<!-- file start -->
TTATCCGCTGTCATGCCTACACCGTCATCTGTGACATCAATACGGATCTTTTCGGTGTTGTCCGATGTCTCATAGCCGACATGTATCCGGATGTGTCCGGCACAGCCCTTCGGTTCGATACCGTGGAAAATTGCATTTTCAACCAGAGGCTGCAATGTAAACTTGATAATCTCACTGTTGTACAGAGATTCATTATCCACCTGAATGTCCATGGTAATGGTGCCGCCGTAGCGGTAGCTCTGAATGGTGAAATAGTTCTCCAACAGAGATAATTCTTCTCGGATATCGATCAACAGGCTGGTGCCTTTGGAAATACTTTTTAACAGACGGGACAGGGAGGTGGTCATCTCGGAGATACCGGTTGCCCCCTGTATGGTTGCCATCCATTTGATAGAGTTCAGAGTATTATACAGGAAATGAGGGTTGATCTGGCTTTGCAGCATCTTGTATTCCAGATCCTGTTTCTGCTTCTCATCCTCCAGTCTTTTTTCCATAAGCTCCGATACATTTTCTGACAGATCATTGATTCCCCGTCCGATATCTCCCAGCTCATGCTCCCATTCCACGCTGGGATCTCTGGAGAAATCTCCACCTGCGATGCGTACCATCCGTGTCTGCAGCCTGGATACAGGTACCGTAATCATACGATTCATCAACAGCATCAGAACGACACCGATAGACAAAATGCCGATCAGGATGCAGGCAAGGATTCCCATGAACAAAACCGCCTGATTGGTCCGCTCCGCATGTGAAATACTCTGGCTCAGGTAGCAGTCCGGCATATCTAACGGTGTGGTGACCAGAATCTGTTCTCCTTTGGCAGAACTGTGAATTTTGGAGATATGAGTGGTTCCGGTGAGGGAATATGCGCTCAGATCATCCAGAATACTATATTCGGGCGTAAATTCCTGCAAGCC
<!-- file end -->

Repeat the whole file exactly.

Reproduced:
TTATCCGCTGTCATGCCTACACCGTCATCTGTGACATCAATACGGATCTTTTCGGTGTTGTCCGATGTCTCATAGCCGACATGTATCCGGATGTGTCCGGCACAGCCCTTCGGTTCGATACCGTGGAAAATTGCATTTTCAACCAGAGGCTGCAATGTAAACTTGATAATCTCACTGTTGTACAGAGATTCATTATCCACCTGAATGTCCATGGTAATGGTGCCGCCGTAGCGGTAGCTCTGAATGGTGAAATAGTTCTCCAACAGAGATAATTCTTCTCGGATATCGATCAACAGGCTGGTGCCTTTGGAAATACTTTTTAACAGACGGGACAGGGAGGTGGTCATCTCGGAGATACCGGTTGCCCCCTGTATGGTTGCCATCCATTTGATAGAGTTCAGAGTATTATACAGGAAATGAGGGTTGATCTGGCTTTGCAGCATCTTGTATTCCAGATCCTGTTTCTGCTTCTCATCCTCCAGTCTTTTTTCCATAAGCTCCGATACATTTTCTGACAGATCATTGATTCCCCGTCCGATATCTCCCAGCTCATGCTCCCATTCCACGCTGGGATCTCTGGAGAAATCTCCACCTGCGATGCGTACCATCCGTGTCTGCAGCCTGGATACAGGTACCGTAATCATACGATTCATCAACAGCATCAGAACGACACCGATAGACAAAATGCCGATCAGGATGCAGGCAAGGATTCCCATGAACAAAACCGCCTGATTGGTCCGCTCCGCATGTGAAATACTCTGGCTCAGGTAGCAGTCCGGCATATCTAACGGTGTGGTGACCAGAATCTGTTCTCCTTTGGCAGAACTGTGAATTTTGGAGATATGAGTGGTTCCGGTGAGGGAATATGCGCTCAGATCATCCAGAATACTATATTCGGGCGTAAATTCCTGCAAGCC